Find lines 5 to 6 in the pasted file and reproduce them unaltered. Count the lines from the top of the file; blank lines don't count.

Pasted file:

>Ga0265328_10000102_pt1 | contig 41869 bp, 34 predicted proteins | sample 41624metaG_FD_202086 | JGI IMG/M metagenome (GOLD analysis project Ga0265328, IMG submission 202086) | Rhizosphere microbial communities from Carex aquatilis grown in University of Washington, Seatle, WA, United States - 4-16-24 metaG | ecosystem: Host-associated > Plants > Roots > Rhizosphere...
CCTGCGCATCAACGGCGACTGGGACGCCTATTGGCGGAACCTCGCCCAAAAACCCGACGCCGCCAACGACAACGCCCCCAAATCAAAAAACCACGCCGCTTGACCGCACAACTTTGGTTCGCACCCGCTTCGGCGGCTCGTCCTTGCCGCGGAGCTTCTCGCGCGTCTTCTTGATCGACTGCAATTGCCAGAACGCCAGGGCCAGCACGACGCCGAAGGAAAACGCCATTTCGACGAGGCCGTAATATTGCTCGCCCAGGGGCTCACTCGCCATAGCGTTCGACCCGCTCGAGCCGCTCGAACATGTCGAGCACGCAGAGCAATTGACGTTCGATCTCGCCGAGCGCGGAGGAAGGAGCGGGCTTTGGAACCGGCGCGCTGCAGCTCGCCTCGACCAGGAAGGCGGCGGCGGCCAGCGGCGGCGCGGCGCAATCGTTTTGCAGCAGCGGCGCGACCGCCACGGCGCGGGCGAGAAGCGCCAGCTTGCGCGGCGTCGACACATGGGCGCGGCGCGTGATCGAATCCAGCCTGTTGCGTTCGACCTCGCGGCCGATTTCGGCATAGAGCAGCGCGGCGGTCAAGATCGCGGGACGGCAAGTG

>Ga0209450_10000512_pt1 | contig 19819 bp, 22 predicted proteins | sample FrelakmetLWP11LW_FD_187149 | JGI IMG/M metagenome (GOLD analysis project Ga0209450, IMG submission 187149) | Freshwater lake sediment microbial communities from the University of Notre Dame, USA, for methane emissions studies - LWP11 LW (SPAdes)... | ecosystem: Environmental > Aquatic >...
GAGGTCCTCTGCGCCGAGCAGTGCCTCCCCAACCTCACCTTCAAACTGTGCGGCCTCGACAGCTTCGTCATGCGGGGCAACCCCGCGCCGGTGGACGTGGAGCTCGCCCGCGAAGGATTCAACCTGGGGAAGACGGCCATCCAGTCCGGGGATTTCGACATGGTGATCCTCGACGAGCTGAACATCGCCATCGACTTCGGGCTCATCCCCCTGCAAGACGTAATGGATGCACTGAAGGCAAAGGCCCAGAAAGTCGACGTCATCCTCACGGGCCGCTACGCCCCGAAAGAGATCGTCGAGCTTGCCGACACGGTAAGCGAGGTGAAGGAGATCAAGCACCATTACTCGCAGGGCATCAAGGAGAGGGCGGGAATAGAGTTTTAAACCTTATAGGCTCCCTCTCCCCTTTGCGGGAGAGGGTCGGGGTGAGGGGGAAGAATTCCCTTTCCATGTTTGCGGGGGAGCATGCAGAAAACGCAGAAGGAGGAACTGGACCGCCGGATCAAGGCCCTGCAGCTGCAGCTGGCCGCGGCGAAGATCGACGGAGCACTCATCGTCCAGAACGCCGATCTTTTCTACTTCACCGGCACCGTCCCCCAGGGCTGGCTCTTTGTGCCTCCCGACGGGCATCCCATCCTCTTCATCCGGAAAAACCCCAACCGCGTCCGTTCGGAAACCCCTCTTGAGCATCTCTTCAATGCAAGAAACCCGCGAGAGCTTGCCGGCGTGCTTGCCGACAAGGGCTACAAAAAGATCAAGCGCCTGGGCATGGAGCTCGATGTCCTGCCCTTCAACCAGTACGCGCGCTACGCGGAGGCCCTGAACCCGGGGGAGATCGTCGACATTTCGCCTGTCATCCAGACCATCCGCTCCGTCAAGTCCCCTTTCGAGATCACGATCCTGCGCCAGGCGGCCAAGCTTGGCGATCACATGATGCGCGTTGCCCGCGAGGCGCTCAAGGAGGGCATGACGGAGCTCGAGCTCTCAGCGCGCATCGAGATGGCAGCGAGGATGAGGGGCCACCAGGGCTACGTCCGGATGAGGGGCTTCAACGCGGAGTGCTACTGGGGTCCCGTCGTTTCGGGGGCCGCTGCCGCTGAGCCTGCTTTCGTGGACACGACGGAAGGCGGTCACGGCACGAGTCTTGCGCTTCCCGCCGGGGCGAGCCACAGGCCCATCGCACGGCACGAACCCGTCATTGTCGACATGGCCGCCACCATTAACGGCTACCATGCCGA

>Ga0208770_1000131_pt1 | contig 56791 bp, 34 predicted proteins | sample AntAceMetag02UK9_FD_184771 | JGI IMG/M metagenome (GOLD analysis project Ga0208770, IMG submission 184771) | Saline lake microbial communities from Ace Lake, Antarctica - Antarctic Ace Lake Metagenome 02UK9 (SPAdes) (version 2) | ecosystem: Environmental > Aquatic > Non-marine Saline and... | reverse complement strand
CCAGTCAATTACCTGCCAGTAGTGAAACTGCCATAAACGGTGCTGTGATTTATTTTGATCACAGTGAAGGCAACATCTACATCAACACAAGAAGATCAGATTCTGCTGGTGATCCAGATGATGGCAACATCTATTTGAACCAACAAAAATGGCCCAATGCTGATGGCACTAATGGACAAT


>Ga0208770_1000131_pt1 | contig 56791 bp, 34 predicted proteins | sample AntAceMetag02UK9_FD_184771 | JGI IMG/M metagenome (GOLD analysis project Ga0208770, IMG submission 184771) | Saline lake microbial communities from Ace Lake, Antarctica - Antarctic Ace Lake Metagenome 02UK9 (SPAdes) (version 2) | ecosystem: Environmental > Aquatic > Non-marine Saline and... | reverse complement strand
CCAGTCAATTACCTGCCAGTAGTGAAACTGCCATAAACGGTGCTGTGATTTATTTTGATCACAGTGAAGGCAACATCTACATCAACACAAGAAGATCAGATTCTGCTGGTGATCCAGATGATGGCAACATCTATTTGAACCAACAAAAATGGCCCAATGCTGATGGCACTAATGGACAAT